Have you ever asked why you had to wear a necktie to go with your business wear? Did you ever wonder how this style evolved to what it is today? You could be thinking how this piece of cloth whose value is purely ornamental, as it does not offer any protection from the elements and surely not going to offer any comfort, has become the norm. It is undeniable that men around the world would wear neckties to improve their look. From the first ever necktie, to the custom ties ordered from the internet, this article will study how neckties came to be.
Where it all began
Historians agree that the conception of the necktie happened in France. It was the 17th century, during the 3-year far. France’s king then, King Louis XIII procured the services of some croatian mercenaries who had fancy piece of cloth hanging from their neck. It was part of their combat uniform. Unlike contemporary neckties, however, they did serve a purpose. They were used to tie the top of their jacket but their decorative effect was prevalent which King Louis III had taken notice of. In fact, the king liked it so much that he ordered that all royal gathering attendees will have to wear a similar piece of clothing. He later named it “La Cravate”, an ode for the croatian soldiers who helped him in the war. Not trying to point out the obvious, but, this was the inception of another neck worn accessory, the cravat.
Evolution of the necktie – a timeline
During the 17th century, the early cravats resemble nothing like the one we wear to work today. This however was the norm in europe for at least two centuries after they were popularized. The neckties we wear today at work did not become mainstream until the 1920s. It has gone through a lot of changes since then but are sometimes too subtle to notice. The next part of this article will break down the events that unfolded from, a few years before the creation of the modern necktie, up to the designer ties and custom ties that we have today.
The tie in this period was already gaining traction and was considered a must-have accessory for any men. Cravats were the preferred accessory which were first demonstrated by the Croatians and later on popularized by the French. These ties were not the same however as now they were actually tied. It was not until a score earlier where the four-in-hand not had been discovered that was the only known way to knot a cravat. Until today, this form of knotting is still the most popular in tying up a cravat. Other neck worn apparel for men in this era includes the bow tie which goes well with evening white tie attires and the ascot which is a required formal accessory for men’s formal daytime wear in England.
The demand for more casual wear during this decade saw a decline in wearing ascots, bow ties and even cravats. Men during this era preferred wearing clothes that emphasized comfort, fit, as well as functionality. At the end of this decade, the ties are slowly inching in closer, by way of look, towards the modern neckties that we all know today.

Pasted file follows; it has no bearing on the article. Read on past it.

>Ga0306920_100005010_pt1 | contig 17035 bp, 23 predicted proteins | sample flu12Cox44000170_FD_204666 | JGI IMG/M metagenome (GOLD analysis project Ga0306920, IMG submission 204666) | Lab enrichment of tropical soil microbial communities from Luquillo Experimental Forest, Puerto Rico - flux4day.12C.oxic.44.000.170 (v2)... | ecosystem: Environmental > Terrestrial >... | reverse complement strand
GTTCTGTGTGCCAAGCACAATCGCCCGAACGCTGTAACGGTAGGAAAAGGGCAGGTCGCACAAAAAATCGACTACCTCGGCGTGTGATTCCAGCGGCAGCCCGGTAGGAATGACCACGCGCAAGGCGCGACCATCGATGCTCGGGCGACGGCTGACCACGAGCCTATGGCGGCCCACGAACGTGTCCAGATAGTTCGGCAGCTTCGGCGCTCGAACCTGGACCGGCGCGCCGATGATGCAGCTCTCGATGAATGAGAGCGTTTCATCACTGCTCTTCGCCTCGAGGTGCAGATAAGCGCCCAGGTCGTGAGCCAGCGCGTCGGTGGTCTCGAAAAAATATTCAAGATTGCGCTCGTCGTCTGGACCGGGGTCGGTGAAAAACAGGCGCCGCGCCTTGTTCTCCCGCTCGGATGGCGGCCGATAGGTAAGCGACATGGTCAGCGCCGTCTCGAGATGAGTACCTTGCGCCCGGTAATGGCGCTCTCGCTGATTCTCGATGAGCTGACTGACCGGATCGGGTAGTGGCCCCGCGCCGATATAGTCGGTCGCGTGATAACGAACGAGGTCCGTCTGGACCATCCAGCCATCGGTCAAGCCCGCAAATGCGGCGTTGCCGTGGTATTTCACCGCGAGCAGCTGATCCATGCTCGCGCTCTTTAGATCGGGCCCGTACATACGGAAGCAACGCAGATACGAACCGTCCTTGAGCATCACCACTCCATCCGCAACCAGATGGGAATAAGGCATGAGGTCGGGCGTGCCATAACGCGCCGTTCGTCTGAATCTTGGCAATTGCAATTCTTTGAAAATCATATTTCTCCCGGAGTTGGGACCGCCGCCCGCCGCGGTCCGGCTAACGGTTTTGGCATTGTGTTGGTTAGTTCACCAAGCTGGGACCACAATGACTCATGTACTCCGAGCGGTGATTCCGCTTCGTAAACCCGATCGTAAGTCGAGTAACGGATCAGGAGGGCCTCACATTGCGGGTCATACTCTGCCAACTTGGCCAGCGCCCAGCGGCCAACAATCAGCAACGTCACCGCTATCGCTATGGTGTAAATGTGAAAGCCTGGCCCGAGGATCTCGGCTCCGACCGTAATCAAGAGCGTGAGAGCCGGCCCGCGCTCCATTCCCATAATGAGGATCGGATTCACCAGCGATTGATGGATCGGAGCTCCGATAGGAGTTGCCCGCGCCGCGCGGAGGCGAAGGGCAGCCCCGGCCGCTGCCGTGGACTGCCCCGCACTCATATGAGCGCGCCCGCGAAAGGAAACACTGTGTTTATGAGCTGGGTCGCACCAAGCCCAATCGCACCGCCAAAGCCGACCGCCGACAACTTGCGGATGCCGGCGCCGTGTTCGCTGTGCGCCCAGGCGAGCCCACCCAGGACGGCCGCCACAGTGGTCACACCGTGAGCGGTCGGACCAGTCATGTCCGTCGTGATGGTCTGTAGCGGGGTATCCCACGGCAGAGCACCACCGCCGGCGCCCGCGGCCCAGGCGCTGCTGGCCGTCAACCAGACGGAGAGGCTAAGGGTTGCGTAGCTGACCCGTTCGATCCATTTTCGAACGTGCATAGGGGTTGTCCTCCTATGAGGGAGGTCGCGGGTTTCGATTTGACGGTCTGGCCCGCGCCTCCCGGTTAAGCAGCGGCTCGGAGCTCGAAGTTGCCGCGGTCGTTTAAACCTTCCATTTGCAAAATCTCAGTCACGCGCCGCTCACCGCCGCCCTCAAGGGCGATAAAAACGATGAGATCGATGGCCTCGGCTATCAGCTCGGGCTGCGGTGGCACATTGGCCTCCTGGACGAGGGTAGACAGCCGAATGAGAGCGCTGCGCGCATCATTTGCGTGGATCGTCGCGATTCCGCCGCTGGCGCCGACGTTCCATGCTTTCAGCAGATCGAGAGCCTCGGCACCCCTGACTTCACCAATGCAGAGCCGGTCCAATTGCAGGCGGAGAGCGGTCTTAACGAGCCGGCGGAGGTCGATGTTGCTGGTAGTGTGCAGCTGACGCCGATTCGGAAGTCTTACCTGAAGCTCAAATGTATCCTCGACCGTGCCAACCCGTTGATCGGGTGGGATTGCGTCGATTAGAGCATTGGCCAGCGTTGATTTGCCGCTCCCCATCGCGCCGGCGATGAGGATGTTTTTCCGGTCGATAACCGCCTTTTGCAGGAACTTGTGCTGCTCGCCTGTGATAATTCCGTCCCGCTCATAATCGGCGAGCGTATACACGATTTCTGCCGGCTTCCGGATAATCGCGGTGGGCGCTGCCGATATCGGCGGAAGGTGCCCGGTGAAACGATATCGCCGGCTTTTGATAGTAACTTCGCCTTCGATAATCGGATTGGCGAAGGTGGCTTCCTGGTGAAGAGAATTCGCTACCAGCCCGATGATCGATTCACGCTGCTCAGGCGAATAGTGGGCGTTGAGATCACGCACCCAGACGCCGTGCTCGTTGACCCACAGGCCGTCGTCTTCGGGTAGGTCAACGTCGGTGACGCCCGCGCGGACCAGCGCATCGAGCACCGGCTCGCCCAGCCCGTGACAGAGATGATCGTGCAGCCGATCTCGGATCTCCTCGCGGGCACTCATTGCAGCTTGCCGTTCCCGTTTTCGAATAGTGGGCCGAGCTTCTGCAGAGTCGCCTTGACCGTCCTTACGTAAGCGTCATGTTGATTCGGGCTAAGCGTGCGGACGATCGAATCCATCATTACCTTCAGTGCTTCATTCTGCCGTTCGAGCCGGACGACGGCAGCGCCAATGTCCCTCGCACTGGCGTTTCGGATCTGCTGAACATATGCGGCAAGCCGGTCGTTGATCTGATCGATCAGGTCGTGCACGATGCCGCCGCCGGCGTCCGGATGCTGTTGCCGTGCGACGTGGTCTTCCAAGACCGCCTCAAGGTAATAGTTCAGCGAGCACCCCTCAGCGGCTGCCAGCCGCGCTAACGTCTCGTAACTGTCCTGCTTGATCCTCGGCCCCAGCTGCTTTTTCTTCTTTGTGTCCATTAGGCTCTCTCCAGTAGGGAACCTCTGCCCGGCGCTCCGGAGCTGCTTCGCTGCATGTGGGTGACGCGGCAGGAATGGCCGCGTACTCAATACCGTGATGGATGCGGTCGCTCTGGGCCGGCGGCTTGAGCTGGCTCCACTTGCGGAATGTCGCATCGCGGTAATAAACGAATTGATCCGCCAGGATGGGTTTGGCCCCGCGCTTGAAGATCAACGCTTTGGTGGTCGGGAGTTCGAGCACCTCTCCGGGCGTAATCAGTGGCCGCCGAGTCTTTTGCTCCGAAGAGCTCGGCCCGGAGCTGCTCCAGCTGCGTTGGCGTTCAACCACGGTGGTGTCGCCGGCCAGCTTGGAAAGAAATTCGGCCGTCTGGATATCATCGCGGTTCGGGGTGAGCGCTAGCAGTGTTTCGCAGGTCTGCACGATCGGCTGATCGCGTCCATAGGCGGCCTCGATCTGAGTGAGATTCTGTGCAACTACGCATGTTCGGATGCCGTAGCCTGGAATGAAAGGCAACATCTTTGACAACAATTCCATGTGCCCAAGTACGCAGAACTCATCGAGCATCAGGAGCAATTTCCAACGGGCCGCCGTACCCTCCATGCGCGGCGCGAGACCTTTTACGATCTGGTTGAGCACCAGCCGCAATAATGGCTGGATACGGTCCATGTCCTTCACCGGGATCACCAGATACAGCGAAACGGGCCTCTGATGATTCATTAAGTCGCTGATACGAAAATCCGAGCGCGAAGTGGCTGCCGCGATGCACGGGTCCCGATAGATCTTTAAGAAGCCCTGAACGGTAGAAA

This is probably the most important decade for the necktie. Modern New York taylor and inventor Jessie Langsdorf incepted a new way of cutting fabric when creating a tie. This invention would let the tie retain its shape even after wearing it. It also saw the inception of other new tie knots that are used until today. Neckties, during this era, finally overtook bow ties as the choice for men. Bow ties were relegated as a formal evening wear, reserved only for special occasions. Furthermore, this era was witness to the first appearance of the repp-stripe, a diagonally striped tie, and the British regimental tie.
This was the era of the Art Deco movement of the 1930s. This saw the noticeably wider usage of neckties which would often display bolded Art Deco designs and patterns. During this time, the Duke of Windsor came up with a new method of knotting which would later be known as the Windsor knot. It allowed men to wear the neckties shorter.
The world wars were fought in this era. Due to this, men’s fashion slowed down and did not offer anything stylishly exciting in men’s neckties. It is probably understandable as the whole world then had many more important things to worry about. The conclusion of the war, however, reenergized the fashion industry with brighter colors which is probably a testament to the optimism ahead. Necktie colors were bolder than usual and the patterns would stand out. Grover Chain Shirt Shop was a retailer then which advertised their neckties using scantily clad women wearing the neckties they were selling.
The 50s was famous for the prevalence of the skinny ties. These custom ties arose to complement the form fitting and tailored clothes that were dominating the fashion field. This was also the era were designers boldly took on new materials as the base of their neckties.
In a sudden shift from the 50s, the 1960s took necktie sizes to the other extreme. This era saw the creation of the widest neckties that have ever existed. They were named Kipper ties which were common then. These ties come as wide as 6 inches.
This was the time of the disco which greatly influenced the designs of every piece of clothing and the necktie in particular. The 70s took the idea of the wide ties from the 60s and really ran with it. The Western Tie, also known as the Bolo tie, was also invented during this era and became Arizona’s official state neckwear since 1971 up to today.
There is still about half a century more of tie evolution! Stay tuned for more!